It is also possible to cross into Brazil to see the falls from a different perspective. Although more waterfalls are visible from Argentina, the best panoramic view of the Devil’s Throat and its attendant cataracts is from the Brazilian side. After a 20-minute drive from Awasi, we crossed the bridge over the Iguazu. We were not required to get out of our vehicle at Argentine immigration, but in Brazil we were obliged to file into a small office to present our passports; in either case the procedure took less than five minutes. (It is important to know that U.S. citizens require a visa to Brazil, but not to Argentina.) Accredited guides, like Coti, have a permit that enables them to pass freely back and forth.
The Brazilian national park is the bigger of the two (around 660 square miles) and was enrolled as a UNESCO World Heritage site in 1986. At the entrance, we were obliged to take a shuttle to the edge of the falls, a drive of about 10 miles through dense forest. The previous week, Coti had glimpsed a jaguar on this road, and our driver said that he, too, had seen the cats on occasion.
Spacious, tranquil and well-appointed villas; excellent seasonal and regional cuisine; the superlative guides and resort staff.
Although the resort has a secluded rainforest location, the nearby town of Puerto Iguazú is scruffy and unappealing.
It is an easy 45-minute transfer from the airport at Foz do Iguaçu in Brazil if you are traveling from São Paulo or Rio de Janeiro.
Foz do Iguaçu, Brazil
Most visitors to the Brazilian falls come via tour bus, but our transportation had been provided by the Belmond Hotel das Cataratas, which, until the advent of the Awasi, was the area’s only upscale place to stay. The Belmond is a completely contrasting property. A grand hacienda-style hotel of 187 rooms and suites, it offers lavish public areas, a choice of restaurants, a spa, a gym, tennis courts and a glamorous outdoor swimming pool. Our Deluxe Room came with a view of the distant falls — and also of the arriving tour buses. At check-in, we had been offered a Junior Suite that lacked the falls view, and on a future occasion, I would opt for the additional space.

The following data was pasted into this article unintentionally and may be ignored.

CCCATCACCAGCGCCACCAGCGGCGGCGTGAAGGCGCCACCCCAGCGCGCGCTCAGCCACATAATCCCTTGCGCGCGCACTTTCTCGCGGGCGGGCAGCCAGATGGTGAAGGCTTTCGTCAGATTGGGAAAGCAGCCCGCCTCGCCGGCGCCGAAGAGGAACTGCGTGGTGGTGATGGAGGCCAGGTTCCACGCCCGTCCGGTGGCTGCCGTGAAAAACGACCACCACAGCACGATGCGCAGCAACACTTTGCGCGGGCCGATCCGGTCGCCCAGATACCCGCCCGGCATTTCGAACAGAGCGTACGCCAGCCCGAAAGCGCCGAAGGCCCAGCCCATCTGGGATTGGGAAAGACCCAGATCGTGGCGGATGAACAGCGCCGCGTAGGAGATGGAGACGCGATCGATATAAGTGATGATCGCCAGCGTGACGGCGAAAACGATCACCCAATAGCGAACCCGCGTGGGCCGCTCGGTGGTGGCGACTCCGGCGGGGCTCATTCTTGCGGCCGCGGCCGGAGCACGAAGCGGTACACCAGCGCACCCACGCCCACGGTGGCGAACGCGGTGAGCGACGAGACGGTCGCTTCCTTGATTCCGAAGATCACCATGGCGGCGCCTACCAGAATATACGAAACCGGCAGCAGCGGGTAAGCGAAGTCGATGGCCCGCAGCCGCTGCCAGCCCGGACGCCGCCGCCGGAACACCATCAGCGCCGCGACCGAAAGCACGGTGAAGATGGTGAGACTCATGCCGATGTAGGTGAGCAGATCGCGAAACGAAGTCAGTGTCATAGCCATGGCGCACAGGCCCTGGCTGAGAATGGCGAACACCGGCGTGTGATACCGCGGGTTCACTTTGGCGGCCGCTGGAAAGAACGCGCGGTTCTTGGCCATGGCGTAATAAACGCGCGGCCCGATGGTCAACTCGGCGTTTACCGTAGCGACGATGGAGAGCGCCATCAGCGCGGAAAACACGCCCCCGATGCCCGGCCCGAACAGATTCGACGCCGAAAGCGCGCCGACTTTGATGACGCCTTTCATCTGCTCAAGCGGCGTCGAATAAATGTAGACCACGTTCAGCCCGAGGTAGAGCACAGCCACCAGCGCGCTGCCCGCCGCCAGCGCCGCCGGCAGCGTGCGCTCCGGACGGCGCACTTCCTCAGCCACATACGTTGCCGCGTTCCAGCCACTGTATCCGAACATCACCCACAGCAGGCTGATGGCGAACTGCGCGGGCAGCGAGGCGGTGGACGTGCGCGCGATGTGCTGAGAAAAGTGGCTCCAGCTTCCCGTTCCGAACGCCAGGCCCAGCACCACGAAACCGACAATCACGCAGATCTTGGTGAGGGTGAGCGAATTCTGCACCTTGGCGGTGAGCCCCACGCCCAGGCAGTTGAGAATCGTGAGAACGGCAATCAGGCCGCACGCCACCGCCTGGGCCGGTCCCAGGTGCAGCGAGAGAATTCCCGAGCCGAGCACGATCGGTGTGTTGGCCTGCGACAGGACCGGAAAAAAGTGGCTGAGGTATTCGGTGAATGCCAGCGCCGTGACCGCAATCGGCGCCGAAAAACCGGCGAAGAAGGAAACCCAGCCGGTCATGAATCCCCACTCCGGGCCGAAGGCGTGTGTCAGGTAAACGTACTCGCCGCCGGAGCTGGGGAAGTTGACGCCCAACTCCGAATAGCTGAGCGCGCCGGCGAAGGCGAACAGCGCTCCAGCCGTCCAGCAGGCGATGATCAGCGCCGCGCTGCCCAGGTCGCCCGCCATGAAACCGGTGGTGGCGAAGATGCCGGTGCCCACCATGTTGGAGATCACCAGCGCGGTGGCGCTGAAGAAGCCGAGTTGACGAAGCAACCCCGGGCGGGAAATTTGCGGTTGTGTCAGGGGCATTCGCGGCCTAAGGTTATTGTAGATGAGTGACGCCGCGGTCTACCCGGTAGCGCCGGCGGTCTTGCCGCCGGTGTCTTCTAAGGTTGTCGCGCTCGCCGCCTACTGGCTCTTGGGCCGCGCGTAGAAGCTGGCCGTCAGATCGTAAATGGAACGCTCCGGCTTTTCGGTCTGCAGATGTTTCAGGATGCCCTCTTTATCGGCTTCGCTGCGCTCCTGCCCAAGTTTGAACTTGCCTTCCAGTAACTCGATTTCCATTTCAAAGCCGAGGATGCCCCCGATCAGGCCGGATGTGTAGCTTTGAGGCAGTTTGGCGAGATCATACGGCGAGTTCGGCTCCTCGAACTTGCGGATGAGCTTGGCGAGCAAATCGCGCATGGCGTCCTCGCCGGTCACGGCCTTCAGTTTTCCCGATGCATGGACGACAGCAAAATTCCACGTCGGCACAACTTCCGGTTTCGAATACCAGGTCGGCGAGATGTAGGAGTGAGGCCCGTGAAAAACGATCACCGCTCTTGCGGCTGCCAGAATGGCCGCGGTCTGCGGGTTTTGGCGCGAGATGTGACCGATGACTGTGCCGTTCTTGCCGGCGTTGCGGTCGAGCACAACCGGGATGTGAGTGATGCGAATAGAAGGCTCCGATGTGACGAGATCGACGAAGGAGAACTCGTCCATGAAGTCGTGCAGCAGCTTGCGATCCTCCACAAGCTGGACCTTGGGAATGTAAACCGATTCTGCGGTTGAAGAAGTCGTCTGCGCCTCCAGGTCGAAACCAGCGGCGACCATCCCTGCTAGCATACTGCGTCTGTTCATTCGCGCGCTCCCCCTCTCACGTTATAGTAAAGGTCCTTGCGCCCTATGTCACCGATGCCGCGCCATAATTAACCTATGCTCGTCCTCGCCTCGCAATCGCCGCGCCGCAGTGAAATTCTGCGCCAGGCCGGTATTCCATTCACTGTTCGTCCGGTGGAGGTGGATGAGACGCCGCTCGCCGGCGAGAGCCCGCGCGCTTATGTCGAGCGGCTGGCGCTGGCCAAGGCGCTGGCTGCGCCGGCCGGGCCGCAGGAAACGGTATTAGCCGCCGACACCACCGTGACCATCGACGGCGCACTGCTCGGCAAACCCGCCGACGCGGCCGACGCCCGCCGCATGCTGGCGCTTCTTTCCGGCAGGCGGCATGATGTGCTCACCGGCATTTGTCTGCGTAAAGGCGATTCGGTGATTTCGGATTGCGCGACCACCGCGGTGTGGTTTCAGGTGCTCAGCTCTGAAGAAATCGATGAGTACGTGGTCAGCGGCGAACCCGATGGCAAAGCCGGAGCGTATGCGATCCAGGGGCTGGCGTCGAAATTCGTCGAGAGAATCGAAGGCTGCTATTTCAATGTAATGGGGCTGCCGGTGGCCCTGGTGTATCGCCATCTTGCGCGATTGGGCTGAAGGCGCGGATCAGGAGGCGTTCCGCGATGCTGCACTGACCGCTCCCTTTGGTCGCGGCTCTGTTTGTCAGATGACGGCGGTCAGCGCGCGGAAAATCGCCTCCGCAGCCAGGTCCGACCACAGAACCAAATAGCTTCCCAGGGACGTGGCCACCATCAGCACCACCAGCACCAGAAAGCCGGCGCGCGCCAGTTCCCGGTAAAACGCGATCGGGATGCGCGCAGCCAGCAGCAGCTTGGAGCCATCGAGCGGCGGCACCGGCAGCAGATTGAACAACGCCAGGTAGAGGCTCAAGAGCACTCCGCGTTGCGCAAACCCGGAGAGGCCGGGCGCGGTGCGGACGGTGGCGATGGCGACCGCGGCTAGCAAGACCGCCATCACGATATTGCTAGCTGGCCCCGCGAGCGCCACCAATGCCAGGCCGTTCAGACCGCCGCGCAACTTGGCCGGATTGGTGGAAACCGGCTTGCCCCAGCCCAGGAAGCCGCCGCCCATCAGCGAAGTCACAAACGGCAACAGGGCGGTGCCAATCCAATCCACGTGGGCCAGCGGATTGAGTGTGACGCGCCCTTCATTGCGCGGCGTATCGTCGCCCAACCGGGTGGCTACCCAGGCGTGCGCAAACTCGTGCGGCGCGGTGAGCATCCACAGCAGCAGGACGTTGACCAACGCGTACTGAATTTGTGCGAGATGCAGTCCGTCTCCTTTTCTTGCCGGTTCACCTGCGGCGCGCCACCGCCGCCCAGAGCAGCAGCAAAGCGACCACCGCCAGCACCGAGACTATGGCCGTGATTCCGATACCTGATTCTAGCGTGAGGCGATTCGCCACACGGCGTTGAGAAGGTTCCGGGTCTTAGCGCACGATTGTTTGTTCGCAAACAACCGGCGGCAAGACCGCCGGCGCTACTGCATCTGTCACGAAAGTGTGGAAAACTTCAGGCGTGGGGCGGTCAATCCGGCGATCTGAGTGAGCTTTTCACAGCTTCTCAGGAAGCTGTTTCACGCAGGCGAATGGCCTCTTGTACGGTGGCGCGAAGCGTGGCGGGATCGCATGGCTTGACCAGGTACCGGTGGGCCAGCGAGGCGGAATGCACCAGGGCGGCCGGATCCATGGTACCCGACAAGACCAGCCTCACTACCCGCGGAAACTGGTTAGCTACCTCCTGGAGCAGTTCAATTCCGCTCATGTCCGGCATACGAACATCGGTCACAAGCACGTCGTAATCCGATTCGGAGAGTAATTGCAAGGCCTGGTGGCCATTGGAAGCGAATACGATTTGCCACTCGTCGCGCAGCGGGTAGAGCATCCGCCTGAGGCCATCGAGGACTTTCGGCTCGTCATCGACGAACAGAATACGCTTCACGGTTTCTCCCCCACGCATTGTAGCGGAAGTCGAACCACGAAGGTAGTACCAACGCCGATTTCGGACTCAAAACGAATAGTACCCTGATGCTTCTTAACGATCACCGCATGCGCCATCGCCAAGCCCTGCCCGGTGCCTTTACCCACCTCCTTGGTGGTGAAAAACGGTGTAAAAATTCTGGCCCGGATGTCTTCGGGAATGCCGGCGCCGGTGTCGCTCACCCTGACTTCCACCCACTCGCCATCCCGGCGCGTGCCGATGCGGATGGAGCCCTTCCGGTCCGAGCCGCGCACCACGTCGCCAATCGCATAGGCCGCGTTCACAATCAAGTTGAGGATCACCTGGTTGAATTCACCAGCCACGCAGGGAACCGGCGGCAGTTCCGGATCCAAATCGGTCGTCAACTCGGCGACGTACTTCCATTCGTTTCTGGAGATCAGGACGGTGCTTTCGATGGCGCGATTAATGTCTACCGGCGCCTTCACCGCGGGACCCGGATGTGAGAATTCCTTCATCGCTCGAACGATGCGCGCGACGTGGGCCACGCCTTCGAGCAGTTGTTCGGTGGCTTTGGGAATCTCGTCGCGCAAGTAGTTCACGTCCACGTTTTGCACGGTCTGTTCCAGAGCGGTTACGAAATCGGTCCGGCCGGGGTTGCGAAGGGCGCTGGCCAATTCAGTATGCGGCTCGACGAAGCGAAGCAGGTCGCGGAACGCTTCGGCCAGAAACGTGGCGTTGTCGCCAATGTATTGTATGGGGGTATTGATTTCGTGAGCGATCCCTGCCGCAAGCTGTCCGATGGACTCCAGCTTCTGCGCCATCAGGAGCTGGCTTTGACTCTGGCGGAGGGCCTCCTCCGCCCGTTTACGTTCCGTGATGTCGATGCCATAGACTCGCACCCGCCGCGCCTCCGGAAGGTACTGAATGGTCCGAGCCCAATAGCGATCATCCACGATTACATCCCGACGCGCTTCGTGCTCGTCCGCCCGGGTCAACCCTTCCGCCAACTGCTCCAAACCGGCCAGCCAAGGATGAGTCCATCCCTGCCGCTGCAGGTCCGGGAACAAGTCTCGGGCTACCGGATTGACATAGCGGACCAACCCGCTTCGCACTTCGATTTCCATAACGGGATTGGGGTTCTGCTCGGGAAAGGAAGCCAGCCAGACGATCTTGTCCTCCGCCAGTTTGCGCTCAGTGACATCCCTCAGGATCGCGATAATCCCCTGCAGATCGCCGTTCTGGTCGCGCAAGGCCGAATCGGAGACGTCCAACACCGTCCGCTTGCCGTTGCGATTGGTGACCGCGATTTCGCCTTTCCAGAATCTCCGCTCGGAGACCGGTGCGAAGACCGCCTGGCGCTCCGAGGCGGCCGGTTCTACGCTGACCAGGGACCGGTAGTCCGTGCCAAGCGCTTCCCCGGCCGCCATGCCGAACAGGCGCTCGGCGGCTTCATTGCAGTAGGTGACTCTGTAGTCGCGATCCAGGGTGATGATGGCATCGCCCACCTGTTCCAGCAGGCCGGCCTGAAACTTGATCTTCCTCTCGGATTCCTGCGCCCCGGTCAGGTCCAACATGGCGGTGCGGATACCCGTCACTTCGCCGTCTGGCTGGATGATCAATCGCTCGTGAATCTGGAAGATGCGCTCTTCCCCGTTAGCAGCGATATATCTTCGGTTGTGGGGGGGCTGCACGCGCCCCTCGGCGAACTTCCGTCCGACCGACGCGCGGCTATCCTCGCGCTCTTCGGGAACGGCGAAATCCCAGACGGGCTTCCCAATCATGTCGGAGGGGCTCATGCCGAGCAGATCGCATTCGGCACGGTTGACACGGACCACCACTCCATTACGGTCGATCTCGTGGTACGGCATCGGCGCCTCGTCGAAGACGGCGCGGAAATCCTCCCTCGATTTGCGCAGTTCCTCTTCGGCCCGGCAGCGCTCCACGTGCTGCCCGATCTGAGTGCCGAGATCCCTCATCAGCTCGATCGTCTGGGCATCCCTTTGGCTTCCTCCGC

Our accommodations were pretty, well-maintained and freshly decorated but rather cramped for two people. An attractive color scheme of pale yellow and sage green was complemented by a polished wooden floor, dark wood furniture and paintings of tropical flowers. However, the storage space was barely adequate, and the bath, despite its white-marble surfaces and attractive azulejo tiles, was inconveniently small and lacked a separate area for the toilet. During our brief stay, the quality of the food and service was admirable. Overall, the Belmond is a distinguished full-service property that will appeal to those who prefer the amenities and the convenience of larger hotels. In contrast, Awasi Iguazú is a true hideaway.
As the Belmond is the only hotel inside the Brazilian national park, it is possible to see the waterfalls in the early morning, long before any other tourists have arrived. From the hotel lobby, it is a two-minute stroll to a viewpoint from which at least a dozen cascades are visible. From there, a footpath follows the course of the river upstream. After 30 or 40 minutes, we arrived at a walkway that culminated in a deck with a sensational panorama of the Devil’s Throat. Some of the world’s most famous sights not only live up to the advance publicity but exceed even the most fervid expectations. Despite being drenched with spray, we stood for close to an hour, transfixed by the astonishing grandeur of the scene.
Grand architecture; attractive grounds; splendid pool; friendly, well-trained staff.
For much of the day, tour buses draw up around 200 yards from the hotel entrance.
Opt for larger accommodations, rather than a Deluxe Room with a view of the falls.